• The supplier should gather as much information as possible from the Analyst. In requesting information, the supplier needs to understand that the Analyst is limited as to how much information the Analyst can give to the supplier.
• Questions that the supplier should ask the Analyst include: (1) Can you tell me what precipitated this education letter? (2) Did the education letter arise out of documents we provided pursuant to an audit request? (3) Did the education letter arise out of a review of our billing patterns? (4) Did the education letter arise out of a complaint by a patient? Physician? Competitor? (5) Can you give me some examples of how we may be have paid or received kickbacks? (6) Can you give me some examples of how we may have improperly induced patients? (7) Can you give me some examples of how we may have improperly contacted patients? (8) Can you give me some examples how we may have billed for services or supplies that we did not provide? (9) Can you give me some examples of how we may have altered claims and/or altered documents? (10) What corrective steps would you like for us to take?
• At the end of the phone call, the supplier should tell the analyst that the supplier will conduct an audit that addresses the issues raised in the education letter……and that the supplier will then submit a response letter to the Analyst within 30 days from the date of the education letter.
• After obtaining as much information as possible from the Analyst, the DME supplier should conduct an audit that addresses the issues raised in the education letter. Within 30 days following the date of the education letter, the DME supplier should submit a written response to the Analyst. It is important that the supplier’s health care attorney review the response before it is submitted.

By taking these steps, the supplier will let the ZPIC know that it is taking the education letter seriously. The odds are that taking these proactive steps will decrease the risk of the ZPIC bringing a further action against the supplier.

Denise Leard will be presenting the following webinar:
Audits: Steps to Avoid…and Steps to Respond
Presented by: Denise M. Leard, Esq., Brown & Fortunato, P.C.
Tuesday, January 17, 2017
2:30-4:00 p.m. EASTERN TIME
Medicare has a huge arsenal of weapons it can use in order to find and request overpayments.  Knowing the various types of audits and how to respond effectively can limit recovery by Medicare.  Being successful with the additional documentation request will allow a supplier to avoid the overburdened and delay-plagued appeals process.  This is key to surviving in today’s audits environment.  This program focuses on audits aimed at HME suppliers and prepares the supplier to appropriately respond to requests for documentation.

Learning Objectives:
1) The supplier will be able to distinguish the various entities auditing HME claims for Medicare and understand the implications of the audits.
2) The supplier will learn ways to be proactive on protecting itself from Medicare audits.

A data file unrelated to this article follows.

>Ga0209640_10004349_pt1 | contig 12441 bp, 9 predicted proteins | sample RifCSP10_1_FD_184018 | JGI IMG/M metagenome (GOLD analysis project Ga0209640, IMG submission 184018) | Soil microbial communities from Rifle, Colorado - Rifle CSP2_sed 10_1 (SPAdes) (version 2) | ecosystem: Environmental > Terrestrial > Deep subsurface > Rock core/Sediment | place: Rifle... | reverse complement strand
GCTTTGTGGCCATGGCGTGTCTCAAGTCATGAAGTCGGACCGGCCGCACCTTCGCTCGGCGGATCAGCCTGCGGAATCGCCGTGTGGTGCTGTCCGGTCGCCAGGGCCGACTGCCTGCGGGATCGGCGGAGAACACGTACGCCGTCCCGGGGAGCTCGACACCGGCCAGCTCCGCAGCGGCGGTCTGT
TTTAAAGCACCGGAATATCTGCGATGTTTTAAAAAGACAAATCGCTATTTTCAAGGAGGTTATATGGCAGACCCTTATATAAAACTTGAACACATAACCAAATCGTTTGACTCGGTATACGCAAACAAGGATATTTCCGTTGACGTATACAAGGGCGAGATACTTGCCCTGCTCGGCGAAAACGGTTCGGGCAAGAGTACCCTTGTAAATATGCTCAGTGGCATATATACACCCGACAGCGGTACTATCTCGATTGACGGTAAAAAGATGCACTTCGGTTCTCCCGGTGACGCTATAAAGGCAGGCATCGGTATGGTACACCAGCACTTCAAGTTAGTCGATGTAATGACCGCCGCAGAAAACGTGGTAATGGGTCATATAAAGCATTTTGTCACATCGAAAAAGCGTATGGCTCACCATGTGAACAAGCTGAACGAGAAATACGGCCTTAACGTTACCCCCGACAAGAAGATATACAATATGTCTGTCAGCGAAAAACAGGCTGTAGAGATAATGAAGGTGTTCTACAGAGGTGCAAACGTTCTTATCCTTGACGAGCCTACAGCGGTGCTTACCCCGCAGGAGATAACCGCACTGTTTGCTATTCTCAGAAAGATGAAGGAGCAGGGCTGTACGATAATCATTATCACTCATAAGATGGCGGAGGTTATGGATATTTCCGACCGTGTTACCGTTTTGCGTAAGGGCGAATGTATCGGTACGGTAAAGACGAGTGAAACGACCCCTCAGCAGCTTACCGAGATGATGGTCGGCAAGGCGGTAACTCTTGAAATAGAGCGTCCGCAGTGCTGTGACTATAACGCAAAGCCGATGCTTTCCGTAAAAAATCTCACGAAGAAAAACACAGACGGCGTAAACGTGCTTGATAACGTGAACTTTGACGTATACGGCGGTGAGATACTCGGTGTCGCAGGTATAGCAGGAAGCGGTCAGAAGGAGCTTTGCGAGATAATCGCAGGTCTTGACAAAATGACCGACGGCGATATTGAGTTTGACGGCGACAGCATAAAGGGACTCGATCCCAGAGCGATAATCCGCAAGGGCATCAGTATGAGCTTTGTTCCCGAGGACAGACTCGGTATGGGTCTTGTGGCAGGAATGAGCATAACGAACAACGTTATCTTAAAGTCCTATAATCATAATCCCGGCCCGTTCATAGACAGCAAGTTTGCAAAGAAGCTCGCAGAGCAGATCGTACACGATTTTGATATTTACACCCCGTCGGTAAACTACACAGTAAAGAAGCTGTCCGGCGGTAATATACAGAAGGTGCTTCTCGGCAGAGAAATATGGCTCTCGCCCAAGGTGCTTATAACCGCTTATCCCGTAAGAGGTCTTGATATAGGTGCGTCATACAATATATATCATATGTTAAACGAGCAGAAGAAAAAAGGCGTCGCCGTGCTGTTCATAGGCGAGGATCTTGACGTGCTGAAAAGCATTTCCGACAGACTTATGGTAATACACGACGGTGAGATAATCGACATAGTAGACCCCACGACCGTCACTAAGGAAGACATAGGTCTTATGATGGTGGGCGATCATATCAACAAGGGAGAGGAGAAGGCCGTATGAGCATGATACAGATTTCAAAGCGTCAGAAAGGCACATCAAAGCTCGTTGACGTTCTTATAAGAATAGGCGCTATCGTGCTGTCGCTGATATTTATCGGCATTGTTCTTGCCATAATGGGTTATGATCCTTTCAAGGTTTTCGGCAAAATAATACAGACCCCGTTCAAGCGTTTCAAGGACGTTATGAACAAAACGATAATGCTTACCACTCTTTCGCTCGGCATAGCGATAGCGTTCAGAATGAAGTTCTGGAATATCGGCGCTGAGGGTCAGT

3) The supplier will be able to prepare documentation responsive to a prepayment or post-payment additional documentation request.

Register for Audits: Steps to Avoid…and Steps to Respond on Tuesday, January 17, 2017, 2:30-4:00 pm ET, with Denise M. Leard, Esq., of  Brown & Fortunato, PC.

Please contact Ika Sukh at if you experience any difficulties registering.

FEES: Member:  $99.00    
Non-Member:  $129.00

Jeff Baird will be presenting the following webinar:
Webinar sponsored by Mediware Information Systems, Inc.
Telehealth Arrangements: What is Proper and What is a Sham?

Presented by: Jeffrey S. Baird, Esq., Brown & Fortunato, P.C.
Thursday, January 19, 2017
1:00-2:00 p.m. CENTRAL TIME
Telehealth is a good thing. Having a telehealth encounter with a physician saves time, saves money, and is often just as effective as an in-person physician/patient encounter. It is fair to say that telehealth is the “wave of the future.” Having said this, when the DME supplier receives a physician order arising out of a telehealth encounter, the supplier needs to be aware of when the telehealth encounter is legitimate … and when it is a “sham.” While a legitimate telehealth encounter results in a legitimate physician order that should result in payment to the DME supplier, a sham telehealth encounter will result in denial of the supplier’s claim….and may result in a government investigation of the supplier if it participated in the sham. This webinar will discuss a number of issues pertaining to telehealth encounters, including the following: (i) telehealth requirements vary from state to state; for example, some states allow “audio only” encounters while other states require “visual and audio” encounters; (ii) if the encounter does not meet Medicare requirements for reimbursement to the physician, then Medicare will not pay the supplier for the underlying product … notwithstanding that state law is met; and (iii) if the DME supplier is directly or indirectly paying the physician for the telehealth encounter, then the Medicare anti-kickback statute is likely violated.

now for “Telehealth Arrangements: What is Proper and What is a Sham?” on Thursday, January 19, 2017, 1:00-2:00 pm CT, with Jeffrey S. Baird, Esq., of  Brown & Fortunato, PC.

Contact Kolby Wegener at if you experience any difficulties registering.
This webinar is free for attendees.

Jeffrey S. Baird, JD, is chairman of the Health Care Group at Brown & Fortunato, PC, a law firm based in Amarillo, Tex. He represents pharmacies, infusion companies, HME companies and other health care providers throughout the United States. Mr. Baird is Board Certified in Health Law by the Texas Board of Legal Specialization, and can be reached at (806) 345-6320 or